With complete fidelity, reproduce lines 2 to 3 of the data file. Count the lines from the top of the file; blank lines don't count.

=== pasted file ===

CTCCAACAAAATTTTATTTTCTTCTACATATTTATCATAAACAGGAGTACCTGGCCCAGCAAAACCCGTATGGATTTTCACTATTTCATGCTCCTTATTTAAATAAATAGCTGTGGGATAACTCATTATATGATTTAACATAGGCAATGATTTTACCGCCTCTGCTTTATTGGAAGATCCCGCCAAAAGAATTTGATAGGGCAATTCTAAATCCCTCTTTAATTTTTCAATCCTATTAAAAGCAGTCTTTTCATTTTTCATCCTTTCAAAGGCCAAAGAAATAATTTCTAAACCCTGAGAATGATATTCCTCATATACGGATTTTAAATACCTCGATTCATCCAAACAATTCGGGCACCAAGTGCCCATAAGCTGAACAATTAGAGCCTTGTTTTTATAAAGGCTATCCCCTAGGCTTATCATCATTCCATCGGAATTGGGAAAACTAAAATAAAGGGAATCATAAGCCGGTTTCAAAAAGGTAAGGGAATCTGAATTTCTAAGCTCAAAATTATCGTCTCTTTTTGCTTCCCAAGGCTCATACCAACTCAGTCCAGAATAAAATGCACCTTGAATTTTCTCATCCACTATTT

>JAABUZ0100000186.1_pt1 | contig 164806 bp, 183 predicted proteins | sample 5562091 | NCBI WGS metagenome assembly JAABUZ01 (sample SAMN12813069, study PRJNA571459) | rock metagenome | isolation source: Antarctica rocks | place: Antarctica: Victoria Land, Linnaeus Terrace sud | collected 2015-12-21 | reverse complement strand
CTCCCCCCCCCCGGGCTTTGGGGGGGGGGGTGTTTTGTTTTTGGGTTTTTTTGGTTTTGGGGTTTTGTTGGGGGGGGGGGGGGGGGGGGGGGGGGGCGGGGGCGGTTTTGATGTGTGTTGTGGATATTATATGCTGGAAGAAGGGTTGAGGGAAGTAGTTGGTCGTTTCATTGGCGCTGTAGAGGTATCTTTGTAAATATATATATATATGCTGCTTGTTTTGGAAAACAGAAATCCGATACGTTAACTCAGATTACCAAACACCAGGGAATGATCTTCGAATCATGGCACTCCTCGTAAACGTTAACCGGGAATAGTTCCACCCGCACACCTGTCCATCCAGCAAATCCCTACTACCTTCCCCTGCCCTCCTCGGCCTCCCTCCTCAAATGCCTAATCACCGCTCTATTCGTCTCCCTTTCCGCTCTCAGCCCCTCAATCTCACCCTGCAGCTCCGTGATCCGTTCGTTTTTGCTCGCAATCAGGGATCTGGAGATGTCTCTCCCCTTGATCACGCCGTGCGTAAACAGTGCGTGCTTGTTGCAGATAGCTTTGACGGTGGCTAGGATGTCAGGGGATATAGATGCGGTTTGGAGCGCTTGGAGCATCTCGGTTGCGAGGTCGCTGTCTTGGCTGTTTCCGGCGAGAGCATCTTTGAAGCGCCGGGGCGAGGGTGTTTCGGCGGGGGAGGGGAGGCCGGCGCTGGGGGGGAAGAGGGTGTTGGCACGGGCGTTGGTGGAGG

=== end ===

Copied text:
>JAABUZ0100000186.1_pt1 | contig 164806 bp, 183 predicted proteins | sample 5562091 | NCBI WGS metagenome assembly JAABUZ01 (sample SAMN12813069, study PRJNA571459) | rock metagenome | isolation source: Antarctica rocks | place: Antarctica: Victoria Land, Linnaeus Terrace sud | collected 2015-12-21 | reverse complement strand
CTCCCCCCCCCCGGGCTTTGGGGGGGGGGGTGTTTTGTTTTTGGGTTTTTTTGGTTTTGGGGTTTTGTTGGGGGGGGGGGGGGGGGGGGGGGGGGGCGGGGGCGGTTTTGATGTGTGTTGTGGATATTATATGCTGGAAGAAGGGTTGAGGGAAGTAGTTGGTCGTTTCATTGGCGCTGTAGAGGTATCTTTGTAAATATATATATATATGCTGCTTGTTTTGGAAAACAGAAATCCGATACGTTAACTCAGATTACCAAACACCAGGGAATGATCTTCGAATCATGGCACTCCTCGTAAACGTTAACCGGGAATAGTTCCACCCGCACACCTGTCCATCCAGCAAATCCCTACTACCTTCCCCTGCCCTCCTCGGCCTCCCTCCTCAAATGCCTAATCACCGCTCTATTCGTCTCCCTTTCCGCTCTCAGCCCCTCAATCTCACCCTGCAGCTCCGTGATCCGTTCGTTTTTGCTCGCAATCAGGGATCTGGAGATGTCTCTCCCCTTGATCACGCCGTGCGTAAACAGTGCGTGCTTGTTGCAGATAGCTTTGACGGTGGCTAGGATGTCAGGGGATATAGATGCGGTTTGGAGCGCTTGGAGCATCTCGGTTGCGAGGTCGCTGTCTTGGCTGTTTCCGGCGAGAGCATCTTTGAAGCGCCGGGGCGAGGGTGTTTCGGCGGGGGAGGGGAGGCCGGCGCTGGGGGGGAAGAGGGTGTTGGCACGGGCGTTGGTGGAGG